Earth’s time systems can prove fairly baffling for anyone who doesn’t have a PhD in Horology, as we learned the hard way trying to figure out why the clocks were going forward as a child – only understanding that we were being dragged out of bed for school an hour earlier than the week before.
But the plot thickens further still, as Earth is actually spinning faster than it used to and recently recorded a time that was the fastest scientists had ever seen.
On 29 June 2022, Earth completed one spin in 1.59 milliseconds less than its usual 24-hour rotation, in turn setting the record for the shortest day – and the latest in a series of speed records for our planet since 2020.
And it came pretty close again more recently, having completed the spin in 1.5 milliseconds shorter than 24 hours.
Scientists began taking accurate daily measurements of the Earth’s rotation in the 1960s, using atomic clocks. These work by using resonance frequencies of atoms to monitor time with extreme precision.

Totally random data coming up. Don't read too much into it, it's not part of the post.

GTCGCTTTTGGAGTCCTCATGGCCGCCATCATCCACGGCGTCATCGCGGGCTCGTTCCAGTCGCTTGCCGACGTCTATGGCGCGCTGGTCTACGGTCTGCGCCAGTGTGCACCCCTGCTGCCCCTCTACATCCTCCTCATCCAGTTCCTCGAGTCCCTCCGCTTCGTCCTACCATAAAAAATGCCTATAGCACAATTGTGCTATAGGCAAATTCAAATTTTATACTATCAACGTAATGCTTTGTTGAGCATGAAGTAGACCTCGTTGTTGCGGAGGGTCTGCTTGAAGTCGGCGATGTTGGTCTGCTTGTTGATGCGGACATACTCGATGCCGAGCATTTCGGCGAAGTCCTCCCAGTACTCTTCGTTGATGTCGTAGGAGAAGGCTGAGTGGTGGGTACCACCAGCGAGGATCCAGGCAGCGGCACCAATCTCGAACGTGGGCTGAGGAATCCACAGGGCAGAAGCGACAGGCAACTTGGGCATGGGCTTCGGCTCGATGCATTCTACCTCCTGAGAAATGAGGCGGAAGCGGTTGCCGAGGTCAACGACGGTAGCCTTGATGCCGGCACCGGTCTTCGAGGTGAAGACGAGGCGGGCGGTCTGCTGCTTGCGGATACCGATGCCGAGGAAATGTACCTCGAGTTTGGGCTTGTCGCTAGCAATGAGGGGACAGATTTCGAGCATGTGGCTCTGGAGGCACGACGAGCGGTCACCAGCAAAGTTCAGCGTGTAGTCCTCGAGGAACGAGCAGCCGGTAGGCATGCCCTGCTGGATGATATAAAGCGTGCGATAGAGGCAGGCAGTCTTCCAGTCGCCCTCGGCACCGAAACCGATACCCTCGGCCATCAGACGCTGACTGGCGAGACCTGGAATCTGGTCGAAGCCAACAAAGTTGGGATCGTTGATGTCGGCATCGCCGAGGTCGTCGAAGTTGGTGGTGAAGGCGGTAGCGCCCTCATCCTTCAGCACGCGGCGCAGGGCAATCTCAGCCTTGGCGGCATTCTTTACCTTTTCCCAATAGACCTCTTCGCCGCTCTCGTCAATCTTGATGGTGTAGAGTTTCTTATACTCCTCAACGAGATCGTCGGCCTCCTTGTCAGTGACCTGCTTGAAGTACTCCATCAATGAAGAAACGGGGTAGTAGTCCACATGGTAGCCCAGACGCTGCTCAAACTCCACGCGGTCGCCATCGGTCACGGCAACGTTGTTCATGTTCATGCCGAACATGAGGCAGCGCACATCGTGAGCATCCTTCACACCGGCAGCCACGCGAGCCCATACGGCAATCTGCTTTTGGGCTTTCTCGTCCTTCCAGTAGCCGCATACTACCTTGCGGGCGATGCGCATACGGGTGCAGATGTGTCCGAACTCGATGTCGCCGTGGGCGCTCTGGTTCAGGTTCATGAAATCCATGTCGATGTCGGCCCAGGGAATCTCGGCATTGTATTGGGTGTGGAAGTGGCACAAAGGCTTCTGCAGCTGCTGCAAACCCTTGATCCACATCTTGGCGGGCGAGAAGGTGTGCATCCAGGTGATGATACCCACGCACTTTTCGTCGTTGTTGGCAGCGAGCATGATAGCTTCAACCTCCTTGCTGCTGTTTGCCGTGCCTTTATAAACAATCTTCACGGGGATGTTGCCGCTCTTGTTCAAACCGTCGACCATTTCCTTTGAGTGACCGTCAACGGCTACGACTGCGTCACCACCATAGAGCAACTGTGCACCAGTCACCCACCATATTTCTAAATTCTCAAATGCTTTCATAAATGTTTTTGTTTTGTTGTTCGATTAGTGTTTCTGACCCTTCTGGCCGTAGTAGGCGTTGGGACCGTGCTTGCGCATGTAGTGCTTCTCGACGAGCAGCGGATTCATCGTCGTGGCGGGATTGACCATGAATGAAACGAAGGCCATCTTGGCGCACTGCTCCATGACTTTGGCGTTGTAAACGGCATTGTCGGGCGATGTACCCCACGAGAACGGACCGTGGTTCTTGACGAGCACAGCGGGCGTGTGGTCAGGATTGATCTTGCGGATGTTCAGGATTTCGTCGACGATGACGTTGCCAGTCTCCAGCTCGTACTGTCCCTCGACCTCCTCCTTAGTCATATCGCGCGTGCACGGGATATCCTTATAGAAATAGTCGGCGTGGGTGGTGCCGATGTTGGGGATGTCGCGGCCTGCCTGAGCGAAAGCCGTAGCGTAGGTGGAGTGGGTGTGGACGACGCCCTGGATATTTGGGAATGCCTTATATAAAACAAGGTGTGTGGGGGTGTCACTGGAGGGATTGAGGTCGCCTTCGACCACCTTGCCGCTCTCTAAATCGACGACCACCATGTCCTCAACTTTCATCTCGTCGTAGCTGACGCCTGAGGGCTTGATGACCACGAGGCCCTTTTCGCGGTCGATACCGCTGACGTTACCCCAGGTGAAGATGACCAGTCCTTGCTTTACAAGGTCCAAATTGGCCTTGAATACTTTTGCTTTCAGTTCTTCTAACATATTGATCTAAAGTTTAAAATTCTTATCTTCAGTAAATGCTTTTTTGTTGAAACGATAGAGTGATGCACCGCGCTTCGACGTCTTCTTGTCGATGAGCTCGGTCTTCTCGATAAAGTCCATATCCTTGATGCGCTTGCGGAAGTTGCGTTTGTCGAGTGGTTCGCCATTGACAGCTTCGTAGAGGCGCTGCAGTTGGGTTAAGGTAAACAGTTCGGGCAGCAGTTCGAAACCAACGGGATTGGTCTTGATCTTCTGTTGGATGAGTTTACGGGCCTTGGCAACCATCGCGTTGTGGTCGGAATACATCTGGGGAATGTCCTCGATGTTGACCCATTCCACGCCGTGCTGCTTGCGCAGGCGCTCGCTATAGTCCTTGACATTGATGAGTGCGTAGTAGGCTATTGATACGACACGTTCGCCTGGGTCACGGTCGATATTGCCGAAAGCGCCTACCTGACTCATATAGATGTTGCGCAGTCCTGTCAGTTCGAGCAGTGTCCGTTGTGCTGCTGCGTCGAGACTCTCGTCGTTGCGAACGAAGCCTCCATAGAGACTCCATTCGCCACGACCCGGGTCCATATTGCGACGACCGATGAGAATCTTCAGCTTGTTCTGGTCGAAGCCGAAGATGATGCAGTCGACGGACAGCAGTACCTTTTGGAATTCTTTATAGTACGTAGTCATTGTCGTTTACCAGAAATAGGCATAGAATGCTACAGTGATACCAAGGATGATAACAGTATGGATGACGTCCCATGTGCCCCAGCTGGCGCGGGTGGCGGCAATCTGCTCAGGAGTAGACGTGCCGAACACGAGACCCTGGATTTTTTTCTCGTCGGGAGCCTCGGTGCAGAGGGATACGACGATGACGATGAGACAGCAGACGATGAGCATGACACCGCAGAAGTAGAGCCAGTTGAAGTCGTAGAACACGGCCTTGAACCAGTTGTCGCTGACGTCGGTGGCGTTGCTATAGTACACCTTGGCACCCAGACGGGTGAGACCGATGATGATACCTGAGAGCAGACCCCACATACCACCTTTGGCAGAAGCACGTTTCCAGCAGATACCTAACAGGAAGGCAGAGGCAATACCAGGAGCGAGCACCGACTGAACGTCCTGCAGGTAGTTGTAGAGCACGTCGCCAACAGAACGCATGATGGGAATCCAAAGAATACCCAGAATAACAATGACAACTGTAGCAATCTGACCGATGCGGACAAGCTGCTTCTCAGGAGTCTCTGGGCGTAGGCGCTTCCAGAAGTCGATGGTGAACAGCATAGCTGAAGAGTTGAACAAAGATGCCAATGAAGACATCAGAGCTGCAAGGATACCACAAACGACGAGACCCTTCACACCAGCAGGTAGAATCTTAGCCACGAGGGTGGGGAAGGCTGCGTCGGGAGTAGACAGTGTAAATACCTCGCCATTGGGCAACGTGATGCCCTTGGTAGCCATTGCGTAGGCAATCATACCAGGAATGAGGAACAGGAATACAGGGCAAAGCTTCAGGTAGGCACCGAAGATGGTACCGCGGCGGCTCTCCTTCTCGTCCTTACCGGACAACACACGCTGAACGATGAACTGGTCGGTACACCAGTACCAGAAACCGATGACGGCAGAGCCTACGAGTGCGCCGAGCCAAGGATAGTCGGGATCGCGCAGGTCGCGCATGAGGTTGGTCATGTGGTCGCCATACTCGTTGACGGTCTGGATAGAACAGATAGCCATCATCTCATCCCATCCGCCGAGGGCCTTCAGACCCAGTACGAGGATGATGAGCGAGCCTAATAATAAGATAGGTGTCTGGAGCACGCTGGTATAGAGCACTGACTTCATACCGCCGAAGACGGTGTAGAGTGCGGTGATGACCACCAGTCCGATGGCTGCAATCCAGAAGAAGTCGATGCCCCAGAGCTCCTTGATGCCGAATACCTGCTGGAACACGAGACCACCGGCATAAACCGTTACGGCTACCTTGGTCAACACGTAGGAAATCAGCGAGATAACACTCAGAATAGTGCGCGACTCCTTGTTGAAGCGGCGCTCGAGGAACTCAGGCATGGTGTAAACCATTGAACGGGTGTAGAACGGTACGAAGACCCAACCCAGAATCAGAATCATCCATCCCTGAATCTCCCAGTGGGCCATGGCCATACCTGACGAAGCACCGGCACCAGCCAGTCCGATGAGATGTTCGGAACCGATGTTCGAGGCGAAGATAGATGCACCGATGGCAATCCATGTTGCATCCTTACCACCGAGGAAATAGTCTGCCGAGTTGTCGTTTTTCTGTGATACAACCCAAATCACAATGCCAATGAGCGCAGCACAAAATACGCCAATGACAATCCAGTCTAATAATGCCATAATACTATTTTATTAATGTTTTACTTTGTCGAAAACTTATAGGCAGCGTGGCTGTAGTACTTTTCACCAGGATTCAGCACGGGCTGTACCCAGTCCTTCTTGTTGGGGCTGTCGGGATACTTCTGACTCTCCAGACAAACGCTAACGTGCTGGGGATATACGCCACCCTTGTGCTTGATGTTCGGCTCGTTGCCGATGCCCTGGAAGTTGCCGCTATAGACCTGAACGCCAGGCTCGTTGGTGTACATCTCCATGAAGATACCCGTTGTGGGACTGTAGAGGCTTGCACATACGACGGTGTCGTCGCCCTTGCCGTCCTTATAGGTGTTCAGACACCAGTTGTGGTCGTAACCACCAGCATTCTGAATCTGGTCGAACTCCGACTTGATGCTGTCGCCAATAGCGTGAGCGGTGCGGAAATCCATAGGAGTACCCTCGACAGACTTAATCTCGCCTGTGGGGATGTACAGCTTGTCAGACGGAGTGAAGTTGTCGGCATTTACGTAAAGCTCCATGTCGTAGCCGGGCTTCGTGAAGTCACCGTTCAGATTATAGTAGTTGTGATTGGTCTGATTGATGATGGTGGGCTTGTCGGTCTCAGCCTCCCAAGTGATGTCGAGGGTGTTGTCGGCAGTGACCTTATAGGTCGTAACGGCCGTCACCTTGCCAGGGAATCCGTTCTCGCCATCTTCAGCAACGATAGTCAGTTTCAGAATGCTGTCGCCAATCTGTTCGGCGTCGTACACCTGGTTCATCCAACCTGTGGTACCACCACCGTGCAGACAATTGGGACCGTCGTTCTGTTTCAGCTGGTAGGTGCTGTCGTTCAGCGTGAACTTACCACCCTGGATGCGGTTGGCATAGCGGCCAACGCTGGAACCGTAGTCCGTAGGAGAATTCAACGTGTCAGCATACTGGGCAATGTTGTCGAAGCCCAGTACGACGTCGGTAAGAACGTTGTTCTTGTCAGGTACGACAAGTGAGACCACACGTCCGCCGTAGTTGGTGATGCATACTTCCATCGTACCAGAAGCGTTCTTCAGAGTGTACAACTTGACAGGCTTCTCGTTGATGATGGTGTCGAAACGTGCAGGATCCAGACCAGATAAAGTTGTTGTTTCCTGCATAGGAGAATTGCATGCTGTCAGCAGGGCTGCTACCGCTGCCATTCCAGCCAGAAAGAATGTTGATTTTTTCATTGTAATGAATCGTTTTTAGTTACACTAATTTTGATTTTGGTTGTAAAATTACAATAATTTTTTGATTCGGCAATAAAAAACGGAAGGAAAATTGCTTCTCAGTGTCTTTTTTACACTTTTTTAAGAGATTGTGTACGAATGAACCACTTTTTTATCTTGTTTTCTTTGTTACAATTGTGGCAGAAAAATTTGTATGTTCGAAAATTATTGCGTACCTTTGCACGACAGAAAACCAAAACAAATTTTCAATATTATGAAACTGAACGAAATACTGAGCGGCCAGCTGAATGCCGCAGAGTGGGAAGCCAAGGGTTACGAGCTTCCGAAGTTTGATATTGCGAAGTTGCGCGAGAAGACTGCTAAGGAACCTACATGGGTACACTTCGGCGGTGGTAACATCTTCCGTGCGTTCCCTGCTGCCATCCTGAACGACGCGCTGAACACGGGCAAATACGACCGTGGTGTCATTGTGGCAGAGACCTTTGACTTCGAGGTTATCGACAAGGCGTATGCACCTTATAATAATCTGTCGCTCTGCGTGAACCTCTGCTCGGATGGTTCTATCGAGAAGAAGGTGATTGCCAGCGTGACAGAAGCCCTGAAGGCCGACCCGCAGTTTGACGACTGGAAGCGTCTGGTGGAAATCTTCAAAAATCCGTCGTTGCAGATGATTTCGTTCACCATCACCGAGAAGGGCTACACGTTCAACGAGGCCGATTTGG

Since then, experts have found that – while there are fluctuations – Earth has been speeding up in recent years, with 2020 seeing 28 shortest days since the 1960s.
The shortest day that year was 19 July, when the Earth span 1.47 milliseconds less than 24 hours.
According to Time and Date, the current downward trend in the length of the shortest day could be linked to Earth’s ‘inner or outer layers, oceans, tides, or even climate’, but scientists remain unsure.
At the forthcoming annual meeting of the Asia Oceania Geosciences Society, which takes place next week, Leonid Zotov and colleagues Christian Bizouard and Nikolay Sidorenkov will argue that the decrease may be related to the ‘Chandler wobble’, the term given to a small and irregular movement of the geographical poles across the surface of the globe.
“The normal amplitude of the Chandler wobble is about three to four meters at Earth’s surface,” Zotov told Time and Date, adding: “But from 2017 to 2020 it disappeared.”
As for whether or not the days will continue to get shorter, nobody really knows.
“I think there’s a 70 percent chance we’re at the minimum, and we won’t need a negative leap second,” Zotov said.